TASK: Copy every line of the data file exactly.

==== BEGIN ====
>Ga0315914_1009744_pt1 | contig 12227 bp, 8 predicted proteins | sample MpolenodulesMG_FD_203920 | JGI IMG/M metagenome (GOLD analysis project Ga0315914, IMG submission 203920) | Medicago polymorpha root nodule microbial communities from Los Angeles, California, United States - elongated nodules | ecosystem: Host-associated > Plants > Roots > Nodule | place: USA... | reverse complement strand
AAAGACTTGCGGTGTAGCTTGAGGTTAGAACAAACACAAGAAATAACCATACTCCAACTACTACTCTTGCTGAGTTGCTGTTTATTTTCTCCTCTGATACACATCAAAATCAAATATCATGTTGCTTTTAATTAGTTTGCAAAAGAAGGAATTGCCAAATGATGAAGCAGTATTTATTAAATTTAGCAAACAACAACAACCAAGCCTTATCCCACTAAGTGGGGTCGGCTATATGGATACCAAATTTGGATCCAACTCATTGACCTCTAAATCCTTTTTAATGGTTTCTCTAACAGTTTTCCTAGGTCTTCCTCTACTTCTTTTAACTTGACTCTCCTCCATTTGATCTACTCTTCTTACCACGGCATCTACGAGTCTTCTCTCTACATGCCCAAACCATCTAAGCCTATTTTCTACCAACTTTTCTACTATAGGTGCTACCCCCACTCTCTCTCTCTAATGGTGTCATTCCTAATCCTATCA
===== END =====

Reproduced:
>Ga0315914_1009744_pt1 | contig 12227 bp, 8 predicted proteins | sample MpolenodulesMG_FD_203920 | JGI IMG/M metagenome (GOLD analysis project Ga0315914, IMG submission 203920) | Medicago polymorpha root nodule microbial communities from Los Angeles, California, United States - elongated nodules | ecosystem: Host-associated > Plants > Roots > Nodule | place: USA... | reverse complement strand
AAAGACTTGCGGTGTAGCTTGAGGTTAGAACAAACACAAGAAATAACCATACTCCAACTACTACTCTTGCTGAGTTGCTGTTTATTTTCTCCTCTGATACACATCAAAATCAAATATCATGTTGCTTTTAATTAGTTTGCAAAAGAAGGAATTGCCAAATGATGAAGCAGTATTTATTAAATTTAGCAAACAACAACAACCAAGCCTTATCCCACTAAGTGGGGTCGGCTATATGGATACCAAATTTGGATCCAACTCATTGACCTCTAAATCCTTTTTAATGGTTTCTCTAACAGTTTTCCTAGGTCTTCCTCTACTTCTTTTAACTTGACTCTCCTCCATTTGATCTACTCTTCTTACCACGGCATCTACGAGTCTTCTCTCTACATGCCCAAACCATCTAAGCCTATTTTCTACCAACTTTTCTACTATAGGTGCTACCCCCACTCTCTCTCTCTAATGGTGTCATTCCTAATCCTATCA